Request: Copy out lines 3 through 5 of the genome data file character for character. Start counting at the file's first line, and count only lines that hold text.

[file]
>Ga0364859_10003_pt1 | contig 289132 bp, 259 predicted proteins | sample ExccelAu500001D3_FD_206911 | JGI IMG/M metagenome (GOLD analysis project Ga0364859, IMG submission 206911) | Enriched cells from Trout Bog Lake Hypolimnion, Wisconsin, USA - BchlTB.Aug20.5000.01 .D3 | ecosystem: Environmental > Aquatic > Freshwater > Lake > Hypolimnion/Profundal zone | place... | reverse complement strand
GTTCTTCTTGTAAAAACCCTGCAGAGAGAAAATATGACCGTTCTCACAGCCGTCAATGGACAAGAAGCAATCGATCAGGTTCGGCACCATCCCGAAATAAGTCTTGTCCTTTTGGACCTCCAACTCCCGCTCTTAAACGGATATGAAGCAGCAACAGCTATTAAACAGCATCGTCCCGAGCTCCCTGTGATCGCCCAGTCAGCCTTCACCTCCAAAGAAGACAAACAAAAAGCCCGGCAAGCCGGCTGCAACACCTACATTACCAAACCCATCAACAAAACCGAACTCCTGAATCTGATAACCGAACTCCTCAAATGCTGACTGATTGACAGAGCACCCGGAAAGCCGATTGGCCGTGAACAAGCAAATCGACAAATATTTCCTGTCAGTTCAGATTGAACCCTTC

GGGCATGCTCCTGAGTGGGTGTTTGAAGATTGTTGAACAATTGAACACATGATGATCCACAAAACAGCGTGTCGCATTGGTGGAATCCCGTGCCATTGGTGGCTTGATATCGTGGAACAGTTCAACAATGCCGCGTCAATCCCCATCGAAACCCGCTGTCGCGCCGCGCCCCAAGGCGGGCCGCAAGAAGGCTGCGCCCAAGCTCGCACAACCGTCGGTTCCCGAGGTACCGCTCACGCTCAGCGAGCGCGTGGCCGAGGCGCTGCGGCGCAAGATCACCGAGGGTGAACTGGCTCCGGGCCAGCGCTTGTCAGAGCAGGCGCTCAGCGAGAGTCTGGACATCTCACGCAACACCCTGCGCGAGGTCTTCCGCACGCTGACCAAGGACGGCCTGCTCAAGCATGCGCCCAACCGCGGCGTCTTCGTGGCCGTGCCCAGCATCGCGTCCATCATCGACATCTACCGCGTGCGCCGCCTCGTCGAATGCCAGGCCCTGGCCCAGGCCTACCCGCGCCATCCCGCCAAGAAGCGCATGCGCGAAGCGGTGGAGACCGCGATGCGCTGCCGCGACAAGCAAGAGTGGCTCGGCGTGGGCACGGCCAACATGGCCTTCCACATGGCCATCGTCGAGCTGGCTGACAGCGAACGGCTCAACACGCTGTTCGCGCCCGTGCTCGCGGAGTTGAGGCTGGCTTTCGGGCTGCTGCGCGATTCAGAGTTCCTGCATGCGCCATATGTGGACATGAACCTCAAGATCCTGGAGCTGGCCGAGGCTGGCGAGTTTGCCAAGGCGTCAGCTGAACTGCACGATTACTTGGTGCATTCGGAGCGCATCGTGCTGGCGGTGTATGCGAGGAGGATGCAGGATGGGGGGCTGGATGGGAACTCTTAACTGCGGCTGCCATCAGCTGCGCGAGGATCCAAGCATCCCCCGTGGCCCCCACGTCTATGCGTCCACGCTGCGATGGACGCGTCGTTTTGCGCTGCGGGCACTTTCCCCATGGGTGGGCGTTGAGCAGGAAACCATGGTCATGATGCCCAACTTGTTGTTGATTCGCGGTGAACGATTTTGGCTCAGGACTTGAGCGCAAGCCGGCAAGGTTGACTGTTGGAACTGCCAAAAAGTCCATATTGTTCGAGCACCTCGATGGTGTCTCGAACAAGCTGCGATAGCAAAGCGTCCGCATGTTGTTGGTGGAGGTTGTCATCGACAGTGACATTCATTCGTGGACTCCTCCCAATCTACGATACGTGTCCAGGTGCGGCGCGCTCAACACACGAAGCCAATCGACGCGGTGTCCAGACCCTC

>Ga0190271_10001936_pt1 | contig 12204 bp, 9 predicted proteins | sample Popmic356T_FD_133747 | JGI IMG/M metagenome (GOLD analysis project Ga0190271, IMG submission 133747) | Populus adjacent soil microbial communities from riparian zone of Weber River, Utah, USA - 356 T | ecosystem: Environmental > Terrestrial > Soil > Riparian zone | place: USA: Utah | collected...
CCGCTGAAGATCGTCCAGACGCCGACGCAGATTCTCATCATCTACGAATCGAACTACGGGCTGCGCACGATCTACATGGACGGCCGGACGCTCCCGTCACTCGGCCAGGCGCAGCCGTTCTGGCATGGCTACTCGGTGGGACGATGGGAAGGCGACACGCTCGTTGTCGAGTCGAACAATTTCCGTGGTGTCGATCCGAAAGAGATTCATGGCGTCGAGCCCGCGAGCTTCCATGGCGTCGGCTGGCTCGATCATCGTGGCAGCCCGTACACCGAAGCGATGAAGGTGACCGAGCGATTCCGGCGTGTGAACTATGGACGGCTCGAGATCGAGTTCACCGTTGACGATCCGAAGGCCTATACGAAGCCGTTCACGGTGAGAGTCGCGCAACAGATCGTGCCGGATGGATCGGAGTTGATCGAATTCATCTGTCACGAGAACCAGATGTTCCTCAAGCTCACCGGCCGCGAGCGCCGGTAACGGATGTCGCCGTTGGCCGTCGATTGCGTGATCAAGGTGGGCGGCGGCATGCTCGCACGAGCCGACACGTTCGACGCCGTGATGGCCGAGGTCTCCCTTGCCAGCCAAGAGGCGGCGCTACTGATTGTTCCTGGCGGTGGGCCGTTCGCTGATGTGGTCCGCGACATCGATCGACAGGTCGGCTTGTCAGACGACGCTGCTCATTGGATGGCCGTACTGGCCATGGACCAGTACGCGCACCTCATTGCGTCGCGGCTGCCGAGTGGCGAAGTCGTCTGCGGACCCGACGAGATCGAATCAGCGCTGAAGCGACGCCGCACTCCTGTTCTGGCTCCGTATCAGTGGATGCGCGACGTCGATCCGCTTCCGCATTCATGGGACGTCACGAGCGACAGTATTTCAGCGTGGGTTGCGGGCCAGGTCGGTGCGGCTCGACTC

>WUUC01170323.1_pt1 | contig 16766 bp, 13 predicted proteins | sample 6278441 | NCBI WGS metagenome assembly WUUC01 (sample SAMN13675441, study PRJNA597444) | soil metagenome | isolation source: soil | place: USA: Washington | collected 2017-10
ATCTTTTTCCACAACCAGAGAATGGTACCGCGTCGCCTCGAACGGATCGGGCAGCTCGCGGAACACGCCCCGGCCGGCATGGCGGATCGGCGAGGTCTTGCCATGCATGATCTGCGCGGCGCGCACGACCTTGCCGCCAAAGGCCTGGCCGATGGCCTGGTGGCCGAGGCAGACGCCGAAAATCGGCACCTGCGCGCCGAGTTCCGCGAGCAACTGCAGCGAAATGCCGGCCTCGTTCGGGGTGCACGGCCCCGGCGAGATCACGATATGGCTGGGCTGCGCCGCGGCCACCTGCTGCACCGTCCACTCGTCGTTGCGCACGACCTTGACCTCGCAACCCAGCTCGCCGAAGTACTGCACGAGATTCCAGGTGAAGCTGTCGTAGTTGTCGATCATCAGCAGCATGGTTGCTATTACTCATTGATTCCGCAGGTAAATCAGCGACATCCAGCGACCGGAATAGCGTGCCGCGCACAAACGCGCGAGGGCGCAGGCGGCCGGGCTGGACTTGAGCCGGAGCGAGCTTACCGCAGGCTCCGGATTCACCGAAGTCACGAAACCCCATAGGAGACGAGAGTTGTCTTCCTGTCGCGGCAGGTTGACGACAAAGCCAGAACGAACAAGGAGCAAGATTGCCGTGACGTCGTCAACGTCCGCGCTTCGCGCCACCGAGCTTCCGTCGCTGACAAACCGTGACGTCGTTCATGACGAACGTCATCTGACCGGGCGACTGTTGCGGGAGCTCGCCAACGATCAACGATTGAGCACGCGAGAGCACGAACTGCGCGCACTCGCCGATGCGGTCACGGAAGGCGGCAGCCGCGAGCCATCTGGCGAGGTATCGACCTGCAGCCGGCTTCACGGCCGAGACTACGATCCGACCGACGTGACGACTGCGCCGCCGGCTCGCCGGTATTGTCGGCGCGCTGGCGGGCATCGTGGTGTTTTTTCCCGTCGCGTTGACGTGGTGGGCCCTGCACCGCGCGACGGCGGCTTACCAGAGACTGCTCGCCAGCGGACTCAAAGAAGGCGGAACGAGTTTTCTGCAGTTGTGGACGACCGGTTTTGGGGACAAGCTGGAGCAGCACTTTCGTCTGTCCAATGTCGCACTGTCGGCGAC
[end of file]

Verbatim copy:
GGGCATGCTCCTGAGTGGGTGTTTGAAGATTGTTGAACAATTGAACACATGATGATCCACAAAACAGCGTGTCGCATTGGTGGAATCCCGTGCCATTGGTGGCTTGATATCGTGGAACAGTTCAACAATGCCGCGTCAATCCCCATCGAAACCCGCTGTCGCGCCGCGCCCCAAGGCGGGCCGCAAGAAGGCTGCGCCCAAGCTCGCACAACCGTCGGTTCCCGAGGTACCGCTCACGCTCAGCGAGCGCGTGGCCGAGGCGCTGCGGCGCAAGATCACCGAGGGTGAACTGGCTCCGGGCCAGCGCTTGTCAGAGCAGGCGCTCAGCGAGAGTCTGGACATCTCACGCAACACCCTGCGCGAGGTCTTCCGCACGCTGACCAAGGACGGCCTGCTCAAGCATGCGCCCAACCGCGGCGTCTTCGTGGCCGTGCCCAGCATCGCGTCCATCATCGACATCTACCGCGTGCGCCGCCTCGTCGAATGCCAGGCCCTGGCCCAGGCCTACCCGCGCCATCCCGCCAAGAAGCGCATGCGCGAAGCGGTGGAGACCGCGATGCGCTGCCGCGACAAGCAAGAGTGGCTCGGCGTGGGCACGGCCAACATGGCCTTCCACATGGCCATCGTCGAGCTGGCTGACAGCGAACGGCTCAACACGCTGTTCGCGCCCGTGCTCGCGGAGTTGAGGCTGGCTTTCGGGCTGCTGCGCGATTCAGAGTTCCTGCATGCGCCATATGTGGACATGAACCTCAAGATCCTGGAGCTGGCCGAGGCTGGCGAGTTTGCCAAGGCGTCAGCTGAACTGCACGATTACTTGGTGCATTCGGAGCGCATCGTGCTGGCGGTGTATGCGAGGAGGATGCAGGATGGGGGGCTGGATGGGAACTCTTAACTGCGGCTGCCATCAGCTGCGCGAGGATCCAAGCATCCCCCGTGGCCCCCACGTCTATGCGTCCACGCTGCGATGGACGCGTCGTTTTGCGCTGCGGGCACTTTCCCCATGGGTGGGCGTTGAGCAGGAAACCATGGTCATGATGCCCAACTTGTTGTTGATTCGCGGTGAACGATTTTGGCTCAGGACTTGAGCGCAAGCCGGCAAGGTTGACTGTTGGAACTGCCAAAAAGTCCATATTGTTCGAGCACCTCGATGGTGTCTCGAACAAGCTGCGATAGCAAAGCGTCCGCATGTTGTTGGTGGAGGTTGTCATCGACAGTGACATTCATTCGTGGACTCCTCCCAATCTACGATACGTGTCCAGGTGCGGCGCGCTCAACACACGAAGCCAATCGACGCGGTGTCCAGACCCTC

>Ga0190271_10001936_pt1 | contig 12204 bp, 9 predicted proteins | sample Popmic356T_FD_133747 | JGI IMG/M metagenome (GOLD analysis project Ga0190271, IMG submission 133747) | Populus adjacent soil microbial communities from riparian zone of Weber River, Utah, USA - 356 T | ecosystem: Environmental > Terrestrial > Soil > Riparian zone | place: USA: Utah | collected...
CCGCTGAAGATCGTCCAGACGCCGACGCAGATTCTCATCATCTACGAATCGAACTACGGGCTGCGCACGATCTACATGGACGGCCGGACGCTCCCGTCACTCGGCCAGGCGCAGCCGTTCTGGCATGGCTACTCGGTGGGACGATGGGAAGGCGACACGCTCGTTGTCGAGTCGAACAATTTCCGTGGTGTCGATCCGAAAGAGATTCATGGCGTCGAGCCCGCGAGCTTCCATGGCGTCGGCTGGCTCGATCATCGTGGCAGCCCGTACACCGAAGCGATGAAGGTGACCGAGCGATTCCGGCGTGTGAACTATGGACGGCTCGAGATCGAGTTCACCGTTGACGATCCGAAGGCCTATACGAAGCCGTTCACGGTGAGAGTCGCGCAACAGATCGTGCCGGATGGATCGGAGTTGATCGAATTCATCTGTCACGAGAACCAGATGTTCCTCAAGCTCACCGGCCGCGAGCGCCGGTAACGGATGTCGCCGTTGGCCGTCGATTGCGTGATCAAGGTGGGCGGCGGCATGCTCGCACGAGCCGACACGTTCGACGCCGTGATGGCCGAGGTCTCCCTTGCCAGCCAAGAGGCGGCGCTACTGATTGTTCCTGGCGGTGGGCCGTTCGCTGATGTGGTCCGCGACATCGATCGACAGGTCGGCTTGTCAGACGACGCTGCTCATTGGATGGCCGTACTGGCCATGGACCAGTACGCGCACCTCATTGCGTCGCGGCTGCCGAGTGGCGAAGTCGTCTGCGGACCCGACGAGATCGAATCAGCGCTGAAGCGACGCCGCACTCCTGTTCTGGCTCCGTATCAGTGGATGCGCGACGTCGATCCGCTTCCGCATTCATGGGACGTCACGAGCGACAGTATTTCAGCGTGGGTTGCGGGCCAGGTCGGTGCGGCTCGACTC